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SoChic Stories

For the Love of Wine: Interview with French Sommelier Stéphanie Rigourd

In an immaculate hotel lobby with the soft tunes of live piano, So Chic met with renowned French sommelier, Stéphanie Rigourd. You would perhaps think that working in fancy restaurants and hotels, Stéphanie would be oh la la, how-you-say, “atas“. Well, she talks about wine with great elegance and knows her craft incredibly well but the cliché stops here. It’s with a bright smile, full of peps and energy that the young sommelier answered our questions telling us the story of how a small girl from the French countryside became a grand sommelier of Singapore, sharing with us lovely stories of her journey across wine. And finally, bringing her fresh look on oenology she told us what wine means for her and why she loves it so much.

Read the interview and you will see what dedication and passion are made of!

When did you find out your passion for wine?

It was deep inside me, it started when I was a little girl. I grew up in a family where wine is literally part of the culture and where wine is always on the table. My dad gave me the chance to try wine since my youngest years by letting me smell it, or dip my biscuits into it… And even now I still dip my biscuits into red wine sometimes because it reminds me the times when I was a kid. I’ve always found wine interesting because it has the power to bring people together around the table. Growing up, I knew I loved wine and food but I didn’t think it could become my job. I came from a modest family so I had never heard about sommeliers before, I had no idea it existed.

How did you end up in the wine industry?

At 16 years old arrived the horrible moment when I had to choose my career path, and I was very bad at school so I couldn’t go to high school like everyone else. My dad told me “well, you love moving, you can’t stay in place, you love speaking, you love wine, you love food so let’s go for hospitality”. So, I went for an internship as a waitress and I’ll always remember my first day; I was cleaning up the entrance of the restaurant and I told myself “I can’t do this for the rest of my life, I know I can do better”. I had the chance to work for a lovely couple at the time. They had already travelled all around the world and for a girl like me, coming from the countryside, it was really impressive and exciting. They noticed my love for wine and they told me about the sommeliers. I realised then that my passion could become a job.

These people helped me to open my mind to the world and told me “You know Stéphanie, if you want to do something better in your life you need to travel. This restaurant and the place where you come from are nothing compared to the whole planet”. They are the ones who convinced me to apply at the sommelier school of Tain-L’Hermitage. I didn’t know at the time how good the reputation of this school was. I just applied because it was near my place. It happened to be one of the most established wine school of France.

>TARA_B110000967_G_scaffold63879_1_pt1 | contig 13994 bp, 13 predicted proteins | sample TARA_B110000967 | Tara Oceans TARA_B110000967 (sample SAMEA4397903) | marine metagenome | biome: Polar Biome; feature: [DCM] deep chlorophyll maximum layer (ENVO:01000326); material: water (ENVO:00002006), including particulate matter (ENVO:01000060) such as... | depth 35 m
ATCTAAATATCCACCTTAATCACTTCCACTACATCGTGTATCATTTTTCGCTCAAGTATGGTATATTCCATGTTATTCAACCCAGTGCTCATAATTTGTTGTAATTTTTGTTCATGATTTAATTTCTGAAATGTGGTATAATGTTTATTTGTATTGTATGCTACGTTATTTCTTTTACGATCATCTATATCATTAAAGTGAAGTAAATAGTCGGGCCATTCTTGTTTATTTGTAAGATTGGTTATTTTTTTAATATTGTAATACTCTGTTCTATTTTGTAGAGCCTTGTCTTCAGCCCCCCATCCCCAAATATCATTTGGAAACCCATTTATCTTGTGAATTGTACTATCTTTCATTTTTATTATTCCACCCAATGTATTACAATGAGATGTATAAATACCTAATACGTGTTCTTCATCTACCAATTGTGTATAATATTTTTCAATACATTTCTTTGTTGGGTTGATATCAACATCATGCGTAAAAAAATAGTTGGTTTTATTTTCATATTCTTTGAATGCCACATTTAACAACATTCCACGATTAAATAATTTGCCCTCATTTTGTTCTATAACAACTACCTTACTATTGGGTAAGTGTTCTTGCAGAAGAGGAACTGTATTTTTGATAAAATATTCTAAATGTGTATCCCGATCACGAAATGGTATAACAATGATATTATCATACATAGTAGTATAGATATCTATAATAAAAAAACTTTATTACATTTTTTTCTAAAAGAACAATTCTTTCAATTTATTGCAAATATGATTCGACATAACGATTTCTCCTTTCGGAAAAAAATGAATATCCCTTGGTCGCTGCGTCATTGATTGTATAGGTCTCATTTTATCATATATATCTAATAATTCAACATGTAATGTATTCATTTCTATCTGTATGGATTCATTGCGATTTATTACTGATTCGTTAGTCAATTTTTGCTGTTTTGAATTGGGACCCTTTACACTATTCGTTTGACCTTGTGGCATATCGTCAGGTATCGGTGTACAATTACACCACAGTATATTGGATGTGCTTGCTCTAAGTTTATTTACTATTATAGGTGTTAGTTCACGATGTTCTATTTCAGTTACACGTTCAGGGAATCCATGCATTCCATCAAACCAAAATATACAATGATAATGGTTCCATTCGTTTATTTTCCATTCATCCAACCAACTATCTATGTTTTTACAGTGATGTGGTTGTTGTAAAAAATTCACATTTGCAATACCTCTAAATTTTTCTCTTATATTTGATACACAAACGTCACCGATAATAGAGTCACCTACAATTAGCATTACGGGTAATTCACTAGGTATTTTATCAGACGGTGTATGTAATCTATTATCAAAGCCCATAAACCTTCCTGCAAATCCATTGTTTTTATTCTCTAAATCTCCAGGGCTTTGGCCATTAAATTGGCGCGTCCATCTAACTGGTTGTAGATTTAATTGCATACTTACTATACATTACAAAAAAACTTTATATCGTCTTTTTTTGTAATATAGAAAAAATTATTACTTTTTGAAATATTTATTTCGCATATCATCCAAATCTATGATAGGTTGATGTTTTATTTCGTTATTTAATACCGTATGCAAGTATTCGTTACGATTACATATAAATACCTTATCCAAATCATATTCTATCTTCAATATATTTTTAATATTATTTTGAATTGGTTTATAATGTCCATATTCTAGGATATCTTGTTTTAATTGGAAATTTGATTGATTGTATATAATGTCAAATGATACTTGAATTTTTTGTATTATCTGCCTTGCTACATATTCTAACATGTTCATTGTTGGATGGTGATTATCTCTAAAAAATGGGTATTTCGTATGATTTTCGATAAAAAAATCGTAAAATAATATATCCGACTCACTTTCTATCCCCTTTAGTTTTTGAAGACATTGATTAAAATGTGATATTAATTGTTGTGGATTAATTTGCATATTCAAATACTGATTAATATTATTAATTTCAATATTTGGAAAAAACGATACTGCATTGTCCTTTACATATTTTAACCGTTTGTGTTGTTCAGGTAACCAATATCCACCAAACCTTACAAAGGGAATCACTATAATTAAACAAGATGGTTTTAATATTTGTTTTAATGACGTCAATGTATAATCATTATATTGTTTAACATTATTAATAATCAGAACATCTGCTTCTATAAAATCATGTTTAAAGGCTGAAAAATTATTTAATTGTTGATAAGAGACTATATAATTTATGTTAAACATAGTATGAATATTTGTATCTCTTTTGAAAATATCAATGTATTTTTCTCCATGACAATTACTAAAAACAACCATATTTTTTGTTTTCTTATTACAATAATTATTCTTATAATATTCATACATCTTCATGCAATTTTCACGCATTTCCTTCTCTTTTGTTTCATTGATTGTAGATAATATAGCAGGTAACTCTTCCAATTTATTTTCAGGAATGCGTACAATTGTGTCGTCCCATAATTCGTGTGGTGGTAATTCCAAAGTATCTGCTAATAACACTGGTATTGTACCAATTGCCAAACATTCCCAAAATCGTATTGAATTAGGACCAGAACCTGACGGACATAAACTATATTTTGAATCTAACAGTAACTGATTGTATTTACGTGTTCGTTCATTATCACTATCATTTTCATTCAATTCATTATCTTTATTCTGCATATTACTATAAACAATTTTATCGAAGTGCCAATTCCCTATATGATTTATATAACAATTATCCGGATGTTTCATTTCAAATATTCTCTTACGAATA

I was not accepted at first because my résumé was basically empty and I was very young compared to the others. However, 2 weeks before the start of the school year, I was called to join them because someone decided to drop out.

So that’s how I ended up working full time for and with wine, making my dream come true

Could you briefly tell us about your career?

I started at 18 studying in that school (you can not attend if you’re underage so I couldn’t go at 16) and doing several internships. My first job was in La Bastide de Gordes (which was at the time Relai-Château in the Luberon) where I learnt a lot. Then my second job was in Les Sources de Caudalie at the heart of the famous Château Smith Haut Lafitte in Bordeaux, it was fantastic, and I was working there with a very tough Chef Sommelier who made me cry a lot, and I am so grateful he did because I learnt so much. A year after, I moved to Burgundy where I worked for a Michelin Starred Chef for more than a year and a half. And then from there, I moved to Singapore.

Would you have an anecdote to share with us about all these years in the wine industry?

Yes, a story of when I just started working for La Bastide de Gordes. Basically, the hotel was on a cliff, and Gordes is a suspended village so the hotel was on different levels. The main restaurant was on level 0 and the wine cellar was two floors down. My Chef Sommelier told me “table 4, order of Dom Perignon rose champagne” so I was really excited to open my first Dom Perignon. Because it’s an expensive champagne we didn’t keep it in the fridge because it was too cold but in the wine cellar instead. So, I ran down to the basement to pick up the bottle of champagne and I ran back up with the bottle in my hands. Since the bottle was in the basement it was warmer than usual, and when a bottle is warmer the pressure inside is higher… Proudly, I brought the bottle to the guests, showed them the label and opened the bottle following the instructions I learnt. Apparently, it was not enough… The wine exploded and the first reflex I had was to put my hand on the bottle, so it ended up splashing everywhere in the middle of the restaurant. I panicked and ran to the back of the hotel crying like there’s no tomorrow.